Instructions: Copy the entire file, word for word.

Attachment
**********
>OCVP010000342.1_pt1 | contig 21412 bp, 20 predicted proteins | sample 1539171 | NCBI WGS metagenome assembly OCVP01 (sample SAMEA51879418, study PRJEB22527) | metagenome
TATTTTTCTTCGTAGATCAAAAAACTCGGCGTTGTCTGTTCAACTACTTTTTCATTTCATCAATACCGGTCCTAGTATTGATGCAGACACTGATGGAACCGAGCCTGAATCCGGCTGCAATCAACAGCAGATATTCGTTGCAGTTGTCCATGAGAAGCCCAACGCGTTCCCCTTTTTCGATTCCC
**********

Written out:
>OCVP010000342.1_pt1 | contig 21412 bp, 20 predicted proteins | sample 1539171 | NCBI WGS metagenome assembly OCVP01 (sample SAMEA51879418, study PRJEB22527) | metagenome
TATTTTTCTTCGTAGATCAAAAAACTCGGCGTTGTCTGTTCAACTACTTTTTCATTTCATCAATACCGGTCCTAGTATTGATGCAGACACTGATGGAACCGAGCCTGAATCCGGCTGCAATCAACAGCAGATATTCGTTGCAGTTGTCCATGAGAAGCCCAACGCGTTCCCCTTTTTCGATTCCC